A new rumor had started to circulate that video portal Ku6 was going to move its Games and Music Operations from Shanghai to Beijing. Some Ku6 insiders recently confirmed the rumor, saying that employees willing to relocate will retain their position and salary level while receiving a 2000 RMB housing subsidy.
The official reason for this move is to improve coordination and communication of the Ku6 team. However, there’s another rumor that the real purpose is to shutter the Shanghai departments, involving over 40 employees.
The rumor caps a difficult period for Ku6 since it reached an asset purchase agreement with entertainment media company Shanda that was completed on Aug. 17th 2010. Shanda has been trying to exert control over Ku6 since the start of the 2011. On March 14th, Ku6 founder Shanyou Li resigned as CEO while remaining on the board of directors. In May, Shanda’s attempt to layoff 150 Ku6 employees, causing the resignation of Ku6’s VP and Head Editor, followed by the departure of Shanyou Li from the Board of Directors and replacement of six senior management positions in Ku6 by Shanda executives.
While Ku6 subsequently promised no additional layoffs, the fact that most Shanghai employees are registered residents and unwilling to relocate means they will most likely end up “on the bench”.
Across the straits, the Music Copyright Society of Chinese Taipei (MUST) and the Association of Recording Copyright Owners of the R.O.C. reached an agreement with the Chinese Taipei Professional Baseball League (CPBL) after two years of negotiations to pay copyright fees for the music played during games starting in 2012.
In order for the baseball fans to hear more pop songs during the game instead of boring CPBL songs, CPBL will be the first sports organization in Taiwan to pay music copyright fees. Even though there is no regulation in the Copyright Law for the open use of music by professional sports, CPBL wanted to take the lead. The move represents big step according to a CPBL officials, as it will benefit sports fans most while respecting Taiwan music copyright owners.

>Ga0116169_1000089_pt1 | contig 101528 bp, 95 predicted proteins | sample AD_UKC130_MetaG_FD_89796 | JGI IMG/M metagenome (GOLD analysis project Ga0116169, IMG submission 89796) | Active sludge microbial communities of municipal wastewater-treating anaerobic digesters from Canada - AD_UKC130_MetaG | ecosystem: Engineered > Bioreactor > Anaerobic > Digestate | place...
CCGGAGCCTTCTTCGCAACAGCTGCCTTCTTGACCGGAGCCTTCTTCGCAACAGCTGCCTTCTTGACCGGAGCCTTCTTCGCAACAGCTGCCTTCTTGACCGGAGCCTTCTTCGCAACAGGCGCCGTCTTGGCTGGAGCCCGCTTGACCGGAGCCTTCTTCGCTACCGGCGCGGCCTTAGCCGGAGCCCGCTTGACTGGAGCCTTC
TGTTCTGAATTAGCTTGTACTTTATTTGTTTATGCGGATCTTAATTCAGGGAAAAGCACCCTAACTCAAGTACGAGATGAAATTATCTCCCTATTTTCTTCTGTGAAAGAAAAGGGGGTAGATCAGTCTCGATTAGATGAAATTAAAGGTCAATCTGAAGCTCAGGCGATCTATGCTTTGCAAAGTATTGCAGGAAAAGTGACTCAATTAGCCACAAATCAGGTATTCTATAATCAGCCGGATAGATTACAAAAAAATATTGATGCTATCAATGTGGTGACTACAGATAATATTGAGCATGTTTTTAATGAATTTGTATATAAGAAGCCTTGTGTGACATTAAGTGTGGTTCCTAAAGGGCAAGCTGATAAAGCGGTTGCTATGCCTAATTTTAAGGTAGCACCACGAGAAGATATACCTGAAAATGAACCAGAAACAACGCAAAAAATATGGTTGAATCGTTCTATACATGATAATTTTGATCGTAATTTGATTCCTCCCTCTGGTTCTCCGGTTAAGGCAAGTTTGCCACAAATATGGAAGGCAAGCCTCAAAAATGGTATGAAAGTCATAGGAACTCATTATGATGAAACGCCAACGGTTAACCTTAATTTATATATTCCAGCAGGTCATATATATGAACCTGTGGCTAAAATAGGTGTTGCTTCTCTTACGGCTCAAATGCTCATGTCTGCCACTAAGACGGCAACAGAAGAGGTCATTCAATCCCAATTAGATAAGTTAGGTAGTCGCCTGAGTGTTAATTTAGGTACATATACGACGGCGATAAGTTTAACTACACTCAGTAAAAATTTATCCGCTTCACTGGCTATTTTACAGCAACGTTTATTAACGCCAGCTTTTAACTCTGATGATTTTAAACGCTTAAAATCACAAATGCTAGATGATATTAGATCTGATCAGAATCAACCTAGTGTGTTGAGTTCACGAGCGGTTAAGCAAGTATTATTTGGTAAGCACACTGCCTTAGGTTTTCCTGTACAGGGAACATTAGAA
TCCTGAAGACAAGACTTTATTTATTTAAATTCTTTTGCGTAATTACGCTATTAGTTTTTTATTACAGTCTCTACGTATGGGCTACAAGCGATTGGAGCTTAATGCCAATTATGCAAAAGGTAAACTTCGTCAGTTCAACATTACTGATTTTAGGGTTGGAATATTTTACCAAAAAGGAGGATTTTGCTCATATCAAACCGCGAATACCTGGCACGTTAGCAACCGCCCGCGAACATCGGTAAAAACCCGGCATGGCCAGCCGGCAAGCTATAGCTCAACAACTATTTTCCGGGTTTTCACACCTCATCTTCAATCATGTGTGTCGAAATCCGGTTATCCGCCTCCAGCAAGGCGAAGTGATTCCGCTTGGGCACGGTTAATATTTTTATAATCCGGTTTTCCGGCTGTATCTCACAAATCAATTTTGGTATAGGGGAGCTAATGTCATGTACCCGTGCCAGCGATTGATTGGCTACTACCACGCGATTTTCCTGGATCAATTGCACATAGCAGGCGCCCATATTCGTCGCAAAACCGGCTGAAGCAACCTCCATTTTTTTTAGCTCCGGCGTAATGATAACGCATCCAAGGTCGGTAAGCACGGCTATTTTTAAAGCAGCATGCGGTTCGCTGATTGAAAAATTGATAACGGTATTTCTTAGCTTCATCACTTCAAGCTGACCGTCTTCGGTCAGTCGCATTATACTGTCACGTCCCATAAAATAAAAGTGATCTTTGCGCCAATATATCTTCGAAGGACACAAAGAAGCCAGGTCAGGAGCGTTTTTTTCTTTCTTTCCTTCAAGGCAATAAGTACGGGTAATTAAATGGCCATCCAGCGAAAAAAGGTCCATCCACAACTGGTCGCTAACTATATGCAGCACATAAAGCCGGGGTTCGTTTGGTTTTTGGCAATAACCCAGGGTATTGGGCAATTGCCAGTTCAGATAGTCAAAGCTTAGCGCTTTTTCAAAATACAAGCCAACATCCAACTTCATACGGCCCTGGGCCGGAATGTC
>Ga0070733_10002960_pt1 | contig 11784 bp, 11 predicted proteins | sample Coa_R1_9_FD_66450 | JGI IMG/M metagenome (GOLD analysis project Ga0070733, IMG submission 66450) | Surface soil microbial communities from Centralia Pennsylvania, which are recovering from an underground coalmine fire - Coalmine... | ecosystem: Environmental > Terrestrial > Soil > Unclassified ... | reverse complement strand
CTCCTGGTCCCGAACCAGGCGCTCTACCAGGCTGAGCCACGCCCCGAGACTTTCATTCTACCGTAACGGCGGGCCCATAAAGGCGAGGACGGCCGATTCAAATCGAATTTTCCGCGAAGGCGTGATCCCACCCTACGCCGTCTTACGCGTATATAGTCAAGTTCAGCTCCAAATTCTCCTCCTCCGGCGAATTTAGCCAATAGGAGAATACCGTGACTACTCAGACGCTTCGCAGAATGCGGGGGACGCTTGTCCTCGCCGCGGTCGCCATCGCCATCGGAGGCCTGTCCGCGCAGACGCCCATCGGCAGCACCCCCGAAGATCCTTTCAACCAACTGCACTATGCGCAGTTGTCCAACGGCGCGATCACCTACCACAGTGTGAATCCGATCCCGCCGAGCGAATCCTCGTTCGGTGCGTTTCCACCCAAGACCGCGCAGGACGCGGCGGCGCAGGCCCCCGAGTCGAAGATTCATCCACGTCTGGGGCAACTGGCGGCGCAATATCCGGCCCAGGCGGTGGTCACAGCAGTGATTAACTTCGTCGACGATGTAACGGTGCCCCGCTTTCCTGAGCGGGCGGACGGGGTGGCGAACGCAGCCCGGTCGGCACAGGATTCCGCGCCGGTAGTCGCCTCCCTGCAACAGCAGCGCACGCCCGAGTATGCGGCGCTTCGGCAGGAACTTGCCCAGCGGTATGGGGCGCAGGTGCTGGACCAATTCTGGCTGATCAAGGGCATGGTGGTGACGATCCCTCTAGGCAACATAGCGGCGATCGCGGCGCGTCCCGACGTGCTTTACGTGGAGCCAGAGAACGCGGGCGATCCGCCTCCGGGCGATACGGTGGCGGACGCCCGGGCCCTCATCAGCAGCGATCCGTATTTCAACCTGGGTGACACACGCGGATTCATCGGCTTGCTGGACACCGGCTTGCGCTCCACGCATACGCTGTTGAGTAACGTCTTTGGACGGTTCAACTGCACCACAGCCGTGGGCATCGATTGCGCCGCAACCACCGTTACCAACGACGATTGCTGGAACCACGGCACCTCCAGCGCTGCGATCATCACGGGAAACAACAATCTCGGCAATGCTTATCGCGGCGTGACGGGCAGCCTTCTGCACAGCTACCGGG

Looking to back to the mainland, NetDragon’s subsidiary Boyuan Wireless has signed a strategic partnership agreement with China Mobile’s Wireless Music Base. This partnership will provide over 30 million smart phone users with better music products and also promote legal music use in the mobile Internet arena.
Boyuan Wireless CEO Hongzhan Chen noted that Boyuan’s 91 Mobile Platform is the biggest mobile app platform in China, with over 80% and 50% market share of the iPhone and Android markets respectively. Meanwhile, China Mobile’s Wireless Music Base is the largest legal music distribution platform, accounting for the most music sales and user interaction in China. The partnership is likely to resolve several copyright issues in the mobile sector.
Let’s move to some lighter news in China. Xinhua News Network Corporation (CNC) launched a Folk music website WOW Music on December 19th. The move into the entertainment field represents an important step for Xinhua, a media giant in China that has been working to establis itself as one of the world’s leading multimedia news agencies.
From stories to pictures and audio to video products, “China’s first folk music portal” will be a stage for introducing Chinese folk culture heritage to the world and “turn these resources into cultural soft power”, said producer Xiaomeng Hu.